One More Thing The Nazis Ruined

, , , , , | Related | November 21, 2019

(My parents are from India. My uncle is visiting and my mom is talking to him about a trip she took recently to the West Coast.)

Mom: “In the city, it was very segregated, you know! I stayed in the Chinese section, and everything was covered in Chinese lanterns and letters and all and the people were Chinese, and then I went to the Jewish section and everyone was wearing the black caps and the buildings all had Jewish symbols–”

Aunt: “Jewish symbols?”

Uncle: “Ah, like the blue star or the Swastika or something.”

Mom: “No! Not the Swastika! That is the symbol of the Nazis.”

Uncle: “Oh! See, I knew the westerners had corrupted that symbol and I knew that it was associated with the Jew.”

(To be fair, there are many Indians who wish the Allies should have lost the war because they know much more about the Bengal famine happening to Bengalis in India and other British atrocities in India than they know about the Holocaust happening to some faraway religion in some faraway place. However, my uncle represents the European and African foreign relations for his company that purchases and sells to people in Europe and Africa, making me wonder how many deals he’s lost in the past due to Nazis.)

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Her Colon Still Has Eight Good Years

, , , , | Related | November 12, 2019

(I’m at the doctor’s office with my aunt for a physical examination. There’s a poster with a picture of platform heels on it that says, “If you remember wearing these, you probably need a colonoscopy.”)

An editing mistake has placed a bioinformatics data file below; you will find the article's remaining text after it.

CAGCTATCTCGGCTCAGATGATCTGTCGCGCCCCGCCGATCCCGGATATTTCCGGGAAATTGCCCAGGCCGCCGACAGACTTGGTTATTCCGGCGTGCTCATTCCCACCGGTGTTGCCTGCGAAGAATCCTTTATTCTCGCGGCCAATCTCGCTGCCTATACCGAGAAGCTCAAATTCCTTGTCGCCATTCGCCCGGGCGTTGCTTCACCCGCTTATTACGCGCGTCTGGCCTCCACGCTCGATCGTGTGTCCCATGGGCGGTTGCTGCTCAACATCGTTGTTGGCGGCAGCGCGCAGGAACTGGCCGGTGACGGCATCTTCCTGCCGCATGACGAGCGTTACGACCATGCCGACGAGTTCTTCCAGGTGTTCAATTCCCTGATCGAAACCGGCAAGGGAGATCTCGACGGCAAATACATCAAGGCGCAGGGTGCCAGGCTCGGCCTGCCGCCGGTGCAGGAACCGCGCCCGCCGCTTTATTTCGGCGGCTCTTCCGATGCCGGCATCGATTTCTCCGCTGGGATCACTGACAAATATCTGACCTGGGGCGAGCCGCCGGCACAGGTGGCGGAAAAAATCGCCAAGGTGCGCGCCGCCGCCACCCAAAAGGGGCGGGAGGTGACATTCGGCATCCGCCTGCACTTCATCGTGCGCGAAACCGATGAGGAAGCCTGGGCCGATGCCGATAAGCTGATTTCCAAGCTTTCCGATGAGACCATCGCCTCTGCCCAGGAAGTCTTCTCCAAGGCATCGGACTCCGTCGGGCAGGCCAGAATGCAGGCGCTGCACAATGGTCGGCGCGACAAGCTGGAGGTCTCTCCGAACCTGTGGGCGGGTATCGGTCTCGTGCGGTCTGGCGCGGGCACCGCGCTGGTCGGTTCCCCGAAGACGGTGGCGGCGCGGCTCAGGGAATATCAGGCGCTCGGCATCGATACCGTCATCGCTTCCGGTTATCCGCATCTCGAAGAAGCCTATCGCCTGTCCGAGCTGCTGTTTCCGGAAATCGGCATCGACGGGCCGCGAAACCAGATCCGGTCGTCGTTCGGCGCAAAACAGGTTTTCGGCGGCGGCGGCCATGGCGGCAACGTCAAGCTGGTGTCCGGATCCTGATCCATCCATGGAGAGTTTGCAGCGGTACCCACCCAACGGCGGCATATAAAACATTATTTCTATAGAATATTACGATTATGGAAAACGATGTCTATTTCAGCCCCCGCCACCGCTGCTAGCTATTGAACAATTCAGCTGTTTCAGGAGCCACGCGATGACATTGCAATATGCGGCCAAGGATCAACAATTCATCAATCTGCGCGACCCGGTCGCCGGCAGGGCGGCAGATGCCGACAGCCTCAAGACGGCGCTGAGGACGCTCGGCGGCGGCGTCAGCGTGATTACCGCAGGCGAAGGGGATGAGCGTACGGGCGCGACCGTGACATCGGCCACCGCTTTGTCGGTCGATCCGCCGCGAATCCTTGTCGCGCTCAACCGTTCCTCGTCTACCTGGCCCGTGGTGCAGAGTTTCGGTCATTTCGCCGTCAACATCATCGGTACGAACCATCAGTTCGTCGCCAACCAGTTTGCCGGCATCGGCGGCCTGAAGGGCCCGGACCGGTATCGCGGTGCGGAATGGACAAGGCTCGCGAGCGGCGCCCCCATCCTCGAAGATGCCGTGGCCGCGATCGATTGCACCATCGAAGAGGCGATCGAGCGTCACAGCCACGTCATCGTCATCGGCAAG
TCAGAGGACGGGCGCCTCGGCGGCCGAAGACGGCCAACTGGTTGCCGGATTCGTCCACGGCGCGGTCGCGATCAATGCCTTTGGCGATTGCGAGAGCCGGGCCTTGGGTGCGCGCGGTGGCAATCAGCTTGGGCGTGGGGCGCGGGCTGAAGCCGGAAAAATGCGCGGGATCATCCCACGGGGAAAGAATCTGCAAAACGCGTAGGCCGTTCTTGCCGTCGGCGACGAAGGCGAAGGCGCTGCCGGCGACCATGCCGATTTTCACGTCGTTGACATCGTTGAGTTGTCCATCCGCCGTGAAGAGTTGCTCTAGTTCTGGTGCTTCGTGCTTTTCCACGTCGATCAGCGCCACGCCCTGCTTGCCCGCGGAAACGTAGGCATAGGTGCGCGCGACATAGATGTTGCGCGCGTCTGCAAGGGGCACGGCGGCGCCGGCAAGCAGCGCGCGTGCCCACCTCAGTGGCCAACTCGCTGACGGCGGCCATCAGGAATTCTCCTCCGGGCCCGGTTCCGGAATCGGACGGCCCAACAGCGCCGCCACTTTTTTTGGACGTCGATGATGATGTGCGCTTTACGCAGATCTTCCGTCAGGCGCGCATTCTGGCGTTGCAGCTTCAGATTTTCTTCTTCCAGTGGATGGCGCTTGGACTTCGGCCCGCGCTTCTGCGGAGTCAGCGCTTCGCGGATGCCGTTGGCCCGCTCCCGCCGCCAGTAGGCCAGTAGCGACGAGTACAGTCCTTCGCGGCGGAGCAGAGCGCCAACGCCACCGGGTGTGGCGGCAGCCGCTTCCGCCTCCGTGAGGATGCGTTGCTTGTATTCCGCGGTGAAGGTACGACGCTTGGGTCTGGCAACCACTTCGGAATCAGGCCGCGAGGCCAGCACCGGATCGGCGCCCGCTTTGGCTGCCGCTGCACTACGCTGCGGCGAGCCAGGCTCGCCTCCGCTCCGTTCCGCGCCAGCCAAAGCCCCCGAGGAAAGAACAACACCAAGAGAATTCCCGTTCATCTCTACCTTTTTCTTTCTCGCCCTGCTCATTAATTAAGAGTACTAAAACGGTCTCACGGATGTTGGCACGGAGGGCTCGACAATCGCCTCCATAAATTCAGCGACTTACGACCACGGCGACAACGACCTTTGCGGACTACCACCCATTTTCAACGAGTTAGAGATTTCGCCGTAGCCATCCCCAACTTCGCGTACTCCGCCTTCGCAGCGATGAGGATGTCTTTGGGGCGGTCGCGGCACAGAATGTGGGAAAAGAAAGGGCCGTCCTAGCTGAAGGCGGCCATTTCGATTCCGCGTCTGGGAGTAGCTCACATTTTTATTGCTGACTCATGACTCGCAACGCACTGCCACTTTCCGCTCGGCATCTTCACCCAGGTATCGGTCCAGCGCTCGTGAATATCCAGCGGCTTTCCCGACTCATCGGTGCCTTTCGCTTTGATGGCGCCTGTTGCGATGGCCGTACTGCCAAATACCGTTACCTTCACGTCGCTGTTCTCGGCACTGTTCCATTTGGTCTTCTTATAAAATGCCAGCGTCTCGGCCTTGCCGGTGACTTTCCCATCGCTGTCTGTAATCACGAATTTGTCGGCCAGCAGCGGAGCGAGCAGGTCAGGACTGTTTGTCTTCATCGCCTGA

Me: “Hey, [Aunt], do you remember wearing platform heels?”

Aunt: “Um, [My Name], those are for fifty-year-old people like your dad and [Other Aunt]. I have eight years to go.”

Me: “Are you sure you’ve never worn platform heels before?”

Aunt: “That’s irrelevant. It’s still for fifty-year-olds, and I have eight years to go.”

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When Mixed Feelings End Up With A Mixer

, , , , , | Related | November 5, 2019

(My wife and I start dating in 2010. I am the first — and only — real boyfriend she has ever had. We date for two years, get engaged, and are together for another two years before we officially tie the knot. We deal with long distances, being in college, and holding off until we both graduate — I am a year ahead of her. On top of that, we go through premarital counseling with the pastor who marries us. The only thing we don’t do is actually live together, because of our shared religious beliefs. To say we have a solid relationship would be an understatement. My wife’s aunt is two-times divorced, going through marital problems with her eventual ex-husband, and has an all-around polar opposite personality and lifestyle of ours. This phone call happens about two months before our wedding, while my wife is in full-on planning mode with her mom.)

Wife: “Hello? Oh, hi, [Aunt]!”

Aunt: “Hi, [Wife], I’m just RSVPing for your wedding. We are not going to be there.”